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Signing the wedding license

The Modern Day Ketubah

January 27, 2021

Have you ever been to a Jewish wedding? As with many religious ceremonies, it is steeped in tradition. One of those traditions is the signing of a Ketubah.

The Ketubah is a Jewish marriage contract. Basically, it contains the specifics of the wedding itself like the date, the name of the couple and the promises the couple makes to each other. Historically, the document detailed the financial and conjugal responsibilities of the bride. Today, Non-Orthodox couples generally use modern texts which focus on love and equality. Many couples choose to write their own texts much like personalized vows.

The Ketubah Signing Ceremony is Very Personal

I walked into the Ketubah signing ceremony as someone who had never seen one before. Over 200 guests started to gather for the wedding as we stepped into a more intimate room at the venue. The Ketubah signing had about 15-20 people, mostly immediate family and close friends (think, the people you’d invite to your Thanksgiving dinner).

The bride and groom stood next to a table that contained their Ketubah as the Rabbi read aloud the words on that document (generally written in Hebrew and English). The couple then signed the document along with their Jewish witnesses (who were different than the Best Man and Maid of Honor since they were not Jewish). After the signing, the couple then smashed a glass wrapped in a napkin. Everyone clapped and shouted “Mazel Tov!” as the couple was now married!

Now, it was off to do a similar ceremony under the chuppah outside for the rest of the guests!

Determining the Style and Message of the Ketubah

The final Ketubah is displayed at the future home of the newlyweds which means finding or creating the right one is a personal experience for every couple. Not only in what it says, but in the colors that are used and the style that it exudes.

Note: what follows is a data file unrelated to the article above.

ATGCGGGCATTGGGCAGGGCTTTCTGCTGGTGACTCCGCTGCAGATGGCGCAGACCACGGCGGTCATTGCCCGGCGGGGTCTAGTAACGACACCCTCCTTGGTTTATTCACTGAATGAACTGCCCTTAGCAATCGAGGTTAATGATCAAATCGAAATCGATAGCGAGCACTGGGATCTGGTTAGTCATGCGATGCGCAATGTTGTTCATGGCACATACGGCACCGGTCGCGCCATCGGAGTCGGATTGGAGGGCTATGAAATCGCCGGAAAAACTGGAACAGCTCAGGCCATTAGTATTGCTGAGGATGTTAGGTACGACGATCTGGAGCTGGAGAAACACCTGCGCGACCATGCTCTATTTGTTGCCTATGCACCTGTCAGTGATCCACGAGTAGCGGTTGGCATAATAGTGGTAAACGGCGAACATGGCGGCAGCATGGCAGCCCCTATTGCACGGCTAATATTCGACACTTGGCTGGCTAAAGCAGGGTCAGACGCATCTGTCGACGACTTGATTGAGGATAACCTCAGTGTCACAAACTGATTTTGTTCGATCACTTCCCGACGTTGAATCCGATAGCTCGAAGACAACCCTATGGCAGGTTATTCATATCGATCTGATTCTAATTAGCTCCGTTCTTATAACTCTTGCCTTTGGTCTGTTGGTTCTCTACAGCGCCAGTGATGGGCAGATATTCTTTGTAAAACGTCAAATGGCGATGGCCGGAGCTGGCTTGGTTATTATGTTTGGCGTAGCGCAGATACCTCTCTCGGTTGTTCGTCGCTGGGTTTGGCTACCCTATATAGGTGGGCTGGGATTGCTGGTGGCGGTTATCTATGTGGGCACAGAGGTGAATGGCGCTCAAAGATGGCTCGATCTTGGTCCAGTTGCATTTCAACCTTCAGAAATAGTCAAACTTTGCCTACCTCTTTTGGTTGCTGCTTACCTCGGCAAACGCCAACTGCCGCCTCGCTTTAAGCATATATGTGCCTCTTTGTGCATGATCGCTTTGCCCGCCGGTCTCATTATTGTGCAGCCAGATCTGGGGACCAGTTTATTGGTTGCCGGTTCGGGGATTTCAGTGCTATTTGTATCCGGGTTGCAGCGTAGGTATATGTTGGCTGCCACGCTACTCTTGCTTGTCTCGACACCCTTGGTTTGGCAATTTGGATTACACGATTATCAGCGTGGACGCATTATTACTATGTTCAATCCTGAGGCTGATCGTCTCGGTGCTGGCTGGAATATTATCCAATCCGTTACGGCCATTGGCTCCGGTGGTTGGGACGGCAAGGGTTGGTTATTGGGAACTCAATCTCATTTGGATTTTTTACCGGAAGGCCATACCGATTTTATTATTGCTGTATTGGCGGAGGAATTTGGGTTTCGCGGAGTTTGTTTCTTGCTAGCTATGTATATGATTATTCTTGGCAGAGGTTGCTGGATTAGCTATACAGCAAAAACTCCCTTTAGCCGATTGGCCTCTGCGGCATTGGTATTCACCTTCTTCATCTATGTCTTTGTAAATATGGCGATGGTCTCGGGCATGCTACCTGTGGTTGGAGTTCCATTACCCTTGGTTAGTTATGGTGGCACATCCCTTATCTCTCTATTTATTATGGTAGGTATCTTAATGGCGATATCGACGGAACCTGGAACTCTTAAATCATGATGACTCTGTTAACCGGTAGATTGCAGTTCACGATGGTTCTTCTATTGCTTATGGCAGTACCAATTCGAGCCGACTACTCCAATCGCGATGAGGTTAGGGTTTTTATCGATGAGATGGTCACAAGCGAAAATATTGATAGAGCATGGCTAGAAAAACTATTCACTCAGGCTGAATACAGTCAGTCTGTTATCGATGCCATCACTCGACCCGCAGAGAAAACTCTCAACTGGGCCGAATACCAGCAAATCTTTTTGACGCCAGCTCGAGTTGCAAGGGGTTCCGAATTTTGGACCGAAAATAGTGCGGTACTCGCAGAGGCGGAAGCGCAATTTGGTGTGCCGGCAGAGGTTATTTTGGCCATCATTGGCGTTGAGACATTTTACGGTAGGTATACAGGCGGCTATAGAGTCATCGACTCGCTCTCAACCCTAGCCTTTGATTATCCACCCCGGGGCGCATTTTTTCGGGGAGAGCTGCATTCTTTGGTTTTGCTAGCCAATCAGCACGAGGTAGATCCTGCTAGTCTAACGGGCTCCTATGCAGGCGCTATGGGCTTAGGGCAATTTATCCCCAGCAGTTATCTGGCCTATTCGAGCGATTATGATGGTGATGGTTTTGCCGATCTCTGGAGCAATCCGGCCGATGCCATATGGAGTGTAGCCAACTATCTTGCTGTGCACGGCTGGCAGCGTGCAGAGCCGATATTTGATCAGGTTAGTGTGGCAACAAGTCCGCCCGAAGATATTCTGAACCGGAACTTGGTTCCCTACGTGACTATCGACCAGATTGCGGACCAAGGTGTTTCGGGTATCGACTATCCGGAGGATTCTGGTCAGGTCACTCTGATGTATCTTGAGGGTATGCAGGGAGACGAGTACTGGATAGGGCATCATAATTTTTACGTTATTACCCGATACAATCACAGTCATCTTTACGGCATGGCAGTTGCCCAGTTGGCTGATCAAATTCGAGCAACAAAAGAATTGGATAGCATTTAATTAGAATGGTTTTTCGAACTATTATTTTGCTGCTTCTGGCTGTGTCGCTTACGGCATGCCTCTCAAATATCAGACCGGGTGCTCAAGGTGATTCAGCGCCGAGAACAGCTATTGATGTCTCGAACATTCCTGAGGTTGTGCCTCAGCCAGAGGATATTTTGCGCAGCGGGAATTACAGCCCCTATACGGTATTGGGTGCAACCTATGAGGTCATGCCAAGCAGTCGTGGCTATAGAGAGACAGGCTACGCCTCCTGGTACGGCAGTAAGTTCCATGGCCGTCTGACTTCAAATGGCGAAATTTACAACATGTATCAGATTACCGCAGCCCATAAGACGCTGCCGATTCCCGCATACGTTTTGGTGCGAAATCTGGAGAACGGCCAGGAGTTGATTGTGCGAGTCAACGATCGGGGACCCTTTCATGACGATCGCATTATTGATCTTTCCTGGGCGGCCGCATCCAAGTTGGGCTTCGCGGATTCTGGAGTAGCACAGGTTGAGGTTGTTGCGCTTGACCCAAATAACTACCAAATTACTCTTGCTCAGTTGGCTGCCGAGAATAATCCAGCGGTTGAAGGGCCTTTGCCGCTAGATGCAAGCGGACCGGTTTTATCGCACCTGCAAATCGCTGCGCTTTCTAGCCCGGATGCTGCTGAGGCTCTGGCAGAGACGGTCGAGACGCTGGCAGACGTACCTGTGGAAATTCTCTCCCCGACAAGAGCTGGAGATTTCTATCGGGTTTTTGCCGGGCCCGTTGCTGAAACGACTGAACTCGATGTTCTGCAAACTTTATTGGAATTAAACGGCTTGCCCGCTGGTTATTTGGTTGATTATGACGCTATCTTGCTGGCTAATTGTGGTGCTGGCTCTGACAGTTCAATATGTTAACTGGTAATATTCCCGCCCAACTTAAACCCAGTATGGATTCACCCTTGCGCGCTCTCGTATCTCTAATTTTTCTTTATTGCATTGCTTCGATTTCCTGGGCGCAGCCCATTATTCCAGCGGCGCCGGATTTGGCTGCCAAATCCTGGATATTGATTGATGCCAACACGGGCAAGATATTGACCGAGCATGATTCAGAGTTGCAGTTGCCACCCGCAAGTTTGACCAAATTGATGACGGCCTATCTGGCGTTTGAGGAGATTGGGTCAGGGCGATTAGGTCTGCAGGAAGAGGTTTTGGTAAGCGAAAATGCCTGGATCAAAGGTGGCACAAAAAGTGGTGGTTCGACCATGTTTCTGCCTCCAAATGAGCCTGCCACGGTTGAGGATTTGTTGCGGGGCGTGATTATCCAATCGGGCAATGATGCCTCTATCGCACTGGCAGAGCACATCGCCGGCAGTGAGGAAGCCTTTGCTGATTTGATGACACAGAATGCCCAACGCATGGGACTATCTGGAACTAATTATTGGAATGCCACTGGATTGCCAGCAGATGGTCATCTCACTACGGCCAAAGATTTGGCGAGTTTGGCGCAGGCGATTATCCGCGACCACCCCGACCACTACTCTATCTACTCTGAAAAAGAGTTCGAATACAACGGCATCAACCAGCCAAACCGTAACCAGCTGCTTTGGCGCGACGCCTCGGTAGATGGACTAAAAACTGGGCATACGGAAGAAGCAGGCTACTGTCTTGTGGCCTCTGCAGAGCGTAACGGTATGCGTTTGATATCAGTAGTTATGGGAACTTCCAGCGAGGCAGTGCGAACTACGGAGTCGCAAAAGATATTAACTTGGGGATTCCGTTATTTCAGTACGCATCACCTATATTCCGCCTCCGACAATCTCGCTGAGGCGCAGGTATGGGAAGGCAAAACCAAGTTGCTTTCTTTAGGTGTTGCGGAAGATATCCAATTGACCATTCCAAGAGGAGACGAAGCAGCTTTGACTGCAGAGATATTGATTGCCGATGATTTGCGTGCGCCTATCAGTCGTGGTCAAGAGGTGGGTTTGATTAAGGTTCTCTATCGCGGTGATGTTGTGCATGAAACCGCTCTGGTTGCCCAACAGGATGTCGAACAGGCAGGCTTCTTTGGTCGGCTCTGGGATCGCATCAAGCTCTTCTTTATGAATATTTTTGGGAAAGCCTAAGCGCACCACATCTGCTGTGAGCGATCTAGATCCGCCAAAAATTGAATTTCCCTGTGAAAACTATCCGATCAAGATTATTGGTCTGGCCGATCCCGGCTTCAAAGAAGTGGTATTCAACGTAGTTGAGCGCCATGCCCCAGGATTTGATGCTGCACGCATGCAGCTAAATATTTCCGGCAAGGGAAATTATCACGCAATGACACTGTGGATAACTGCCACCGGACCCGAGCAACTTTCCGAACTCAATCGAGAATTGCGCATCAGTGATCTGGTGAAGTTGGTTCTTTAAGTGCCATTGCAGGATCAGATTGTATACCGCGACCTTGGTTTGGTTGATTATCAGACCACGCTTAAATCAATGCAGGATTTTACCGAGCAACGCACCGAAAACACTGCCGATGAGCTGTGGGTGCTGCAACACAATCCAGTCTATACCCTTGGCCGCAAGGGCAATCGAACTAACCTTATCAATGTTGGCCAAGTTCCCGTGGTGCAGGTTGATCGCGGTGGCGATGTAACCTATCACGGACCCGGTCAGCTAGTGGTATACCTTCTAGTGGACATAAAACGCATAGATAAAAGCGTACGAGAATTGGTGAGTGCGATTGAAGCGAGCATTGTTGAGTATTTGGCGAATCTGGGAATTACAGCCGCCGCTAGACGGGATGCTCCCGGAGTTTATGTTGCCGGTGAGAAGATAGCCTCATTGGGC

Michigan-based artist, Michelle Sider creates one-of-a-kind, hand painted Ketubot (plural for Ketubah) with personalized wording for couples. Sider created a triptych mosaic for Rabbi Arnie Sleutelberg, rabbi emeritus at Troy’s Congregation Shir Tikvah, and his husband Robert Crowe. She detailed aspects of their relationship, heritage and background all in a mosaic. The middle section was then professionally photographed and the couple’s own words were imprinted upon it to create the treasured keepsake.

“It’s magnificently beautiful,” Sleutelberg says of both the mosaic and matching Ketubah. “It’s a scene of a triple window that opens up onto our lake.”

Sider included many significant touches – incorporating daffodils and tulips for their personal ties to England and the Netherlands respectively. And because the couple met in New Zealand, she included a Koru, that country’s symbolic unfurling fern, throughout the work. In addition, before the mosaic was completed, the couple invited their parents to place final pieces of glass into the artwork.

Is a Ketubah Right for You?

The Ketubah was originated for the Jewish wedding ceremony but in modern day, it truly is a document that can be used by all.  It’s a beautifully illustrated manuscript that celebrates any milestone in a special and unique way.

“What I love the most about creating Ketubot is to experience the couple’s reaction when they see the final piece,” Sider says. “I also enjoy walking into a client’s home to see their hand-painted Ketubah hanging in a prominent place, knowing that it is a very important piece of art carrying thousands of years of tradition.”

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